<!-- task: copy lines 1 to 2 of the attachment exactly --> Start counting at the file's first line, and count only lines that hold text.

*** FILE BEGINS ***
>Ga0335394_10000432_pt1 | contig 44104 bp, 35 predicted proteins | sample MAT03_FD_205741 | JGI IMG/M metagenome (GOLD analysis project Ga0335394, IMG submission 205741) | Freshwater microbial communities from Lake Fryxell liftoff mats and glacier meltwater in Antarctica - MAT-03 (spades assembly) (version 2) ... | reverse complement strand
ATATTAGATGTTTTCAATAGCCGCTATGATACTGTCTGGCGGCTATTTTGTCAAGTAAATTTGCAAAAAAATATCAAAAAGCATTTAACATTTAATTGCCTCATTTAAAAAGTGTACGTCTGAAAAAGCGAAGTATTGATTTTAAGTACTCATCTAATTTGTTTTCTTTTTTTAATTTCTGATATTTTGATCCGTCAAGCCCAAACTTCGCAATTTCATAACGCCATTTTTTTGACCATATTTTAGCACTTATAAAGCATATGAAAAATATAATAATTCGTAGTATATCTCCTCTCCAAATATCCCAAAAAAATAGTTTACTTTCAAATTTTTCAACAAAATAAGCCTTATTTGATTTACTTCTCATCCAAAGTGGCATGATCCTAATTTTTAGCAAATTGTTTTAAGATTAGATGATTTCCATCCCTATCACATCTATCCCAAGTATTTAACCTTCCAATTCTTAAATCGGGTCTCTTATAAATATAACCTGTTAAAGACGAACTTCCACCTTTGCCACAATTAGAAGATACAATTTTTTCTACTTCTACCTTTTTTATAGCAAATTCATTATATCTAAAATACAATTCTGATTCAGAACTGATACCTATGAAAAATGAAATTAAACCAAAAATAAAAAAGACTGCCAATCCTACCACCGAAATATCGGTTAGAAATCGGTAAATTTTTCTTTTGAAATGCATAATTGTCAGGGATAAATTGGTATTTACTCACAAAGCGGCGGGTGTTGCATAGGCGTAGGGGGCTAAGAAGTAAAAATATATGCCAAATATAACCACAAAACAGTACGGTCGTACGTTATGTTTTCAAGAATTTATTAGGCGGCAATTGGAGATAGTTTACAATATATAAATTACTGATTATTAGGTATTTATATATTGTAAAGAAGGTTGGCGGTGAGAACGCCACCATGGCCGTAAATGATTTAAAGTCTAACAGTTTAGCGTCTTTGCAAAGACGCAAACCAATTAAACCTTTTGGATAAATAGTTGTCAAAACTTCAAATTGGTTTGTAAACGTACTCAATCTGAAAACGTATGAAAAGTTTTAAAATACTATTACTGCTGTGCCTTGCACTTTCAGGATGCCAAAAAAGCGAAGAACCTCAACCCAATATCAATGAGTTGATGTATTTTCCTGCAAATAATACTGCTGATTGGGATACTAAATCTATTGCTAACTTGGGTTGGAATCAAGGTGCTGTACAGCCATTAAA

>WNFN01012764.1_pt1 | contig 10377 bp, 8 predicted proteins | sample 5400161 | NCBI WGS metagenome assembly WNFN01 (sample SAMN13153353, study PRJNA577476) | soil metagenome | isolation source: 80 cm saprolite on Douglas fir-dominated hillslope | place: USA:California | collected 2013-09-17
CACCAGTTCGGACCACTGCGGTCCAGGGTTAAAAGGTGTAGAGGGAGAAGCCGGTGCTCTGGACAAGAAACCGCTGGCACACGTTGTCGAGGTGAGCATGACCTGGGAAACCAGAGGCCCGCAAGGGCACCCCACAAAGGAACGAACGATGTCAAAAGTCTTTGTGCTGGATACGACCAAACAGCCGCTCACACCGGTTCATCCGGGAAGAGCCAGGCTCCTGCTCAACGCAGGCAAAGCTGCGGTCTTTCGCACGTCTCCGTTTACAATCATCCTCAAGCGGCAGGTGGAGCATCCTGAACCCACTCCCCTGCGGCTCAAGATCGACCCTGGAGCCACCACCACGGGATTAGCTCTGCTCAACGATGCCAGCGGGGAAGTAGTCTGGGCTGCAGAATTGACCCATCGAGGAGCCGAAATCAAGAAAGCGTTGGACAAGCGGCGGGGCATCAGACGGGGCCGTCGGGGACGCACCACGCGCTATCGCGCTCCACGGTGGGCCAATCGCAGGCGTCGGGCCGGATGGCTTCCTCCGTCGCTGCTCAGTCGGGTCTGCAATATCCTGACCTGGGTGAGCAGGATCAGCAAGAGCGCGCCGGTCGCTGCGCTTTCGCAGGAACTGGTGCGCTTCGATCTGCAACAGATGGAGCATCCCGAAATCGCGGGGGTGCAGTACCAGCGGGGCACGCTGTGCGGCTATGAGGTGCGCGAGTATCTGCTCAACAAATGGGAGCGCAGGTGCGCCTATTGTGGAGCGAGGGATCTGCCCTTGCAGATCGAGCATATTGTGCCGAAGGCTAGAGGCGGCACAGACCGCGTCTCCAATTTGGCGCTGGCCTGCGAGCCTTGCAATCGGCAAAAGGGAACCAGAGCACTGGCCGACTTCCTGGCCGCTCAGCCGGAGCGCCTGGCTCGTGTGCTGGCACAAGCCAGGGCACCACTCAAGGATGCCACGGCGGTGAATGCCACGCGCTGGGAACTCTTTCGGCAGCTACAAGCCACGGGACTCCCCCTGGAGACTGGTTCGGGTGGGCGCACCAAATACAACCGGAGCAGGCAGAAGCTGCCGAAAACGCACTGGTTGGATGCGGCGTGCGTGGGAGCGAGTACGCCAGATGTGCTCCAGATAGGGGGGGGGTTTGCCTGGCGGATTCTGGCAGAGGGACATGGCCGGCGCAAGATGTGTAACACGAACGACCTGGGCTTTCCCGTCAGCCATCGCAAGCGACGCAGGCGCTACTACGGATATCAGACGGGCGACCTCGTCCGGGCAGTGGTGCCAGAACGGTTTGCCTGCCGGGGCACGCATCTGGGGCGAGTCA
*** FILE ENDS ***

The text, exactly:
>Ga0335394_10000432_pt1 | contig 44104 bp, 35 predicted proteins | sample MAT03_FD_205741 | JGI IMG/M metagenome (GOLD analysis project Ga0335394, IMG submission 205741) | Freshwater microbial communities from Lake Fryxell liftoff mats and glacier meltwater in Antarctica - MAT-03 (spades assembly) (version 2) ... | reverse complement strand
ATATTAGATGTTTTCAATAGCCGCTATGATACTGTCTGGCGGCTATTTTGTCAAGTAAATTTGCAAAAAAATATCAAAAAGCATTTAACATTTAATTGCCTCATTTAAAAAGTGTACGTCTGAAAAAGCGAAGTATTGATTTTAAGTACTCATCTAATTTGTTTTCTTTTTTTAATTTCTGATATTTTGATCCGTCAAGCCCAAACTTCGCAATTTCATAACGCCATTTTTTTGACCATATTTTAGCACTTATAAAGCATATGAAAAATATAATAATTCGTAGTATATCTCCTCTCCAAATATCCCAAAAAAATAGTTTACTTTCAAATTTTTCAACAAAATAAGCCTTATTTGATTTACTTCTCATCCAAAGTGGCATGATCCTAATTTTTAGCAAATTGTTTTAAGATTAGATGATTTCCATCCCTATCACATCTATCCCAAGTATTTAACCTTCCAATTCTTAAATCGGGTCTCTTATAAATATAACCTGTTAAAGACGAACTTCCACCTTTGCCACAATTAGAAGATACAATTTTTTCTACTTCTACCTTTTTTATAGCAAATTCATTATATCTAAAATACAATTCTGATTCAGAACTGATACCTATGAAAAATGAAATTAAACCAAAAATAAAAAAGACTGCCAATCCTACCACCGAAATATCGGTTAGAAATCGGTAAATTTTTCTTTTGAAATGCATAATTGTCAGGGATAAATTGGTATTTACTCACAAAGCGGCGGGTGTTGCATAGGCGTAGGGGGCTAAGAAGTAAAAATATATGCCAAATATAACCACAAAACAGTACGGTCGTACGTTATGTTTTCAAGAATTTATTAGGCGGCAATTGGAGATAGTTTACAATATATAAATTACTGATTATTAGGTATTTATATATTGTAAAGAAGGTTGGCGGTGAGAACGCCACCATGGCCGTAAATGATTTAAAGTCTAACAGTTTAGCGTCTTTGCAAAGACGCAAACCAATTAAACCTTTTGGATAAATAGTTGTCAAAACTTCAAATTGGTTTGTAAACGTACTCAATCTGAAAACGTATGAAAAGTTTTAAAATACTATTACTGCTGTGCCTTGCACTTTCAGGATGCCAAAAAAGCGAAGAACCTCAACCCAATATCAATGAGTTGATGTATTTTCCTGCAAATAATACTGCTGATTGGGATACTAAATCTATTGCTAACTTGGGTTGGAATCAAGGTGCTGTACAGCCATTAAA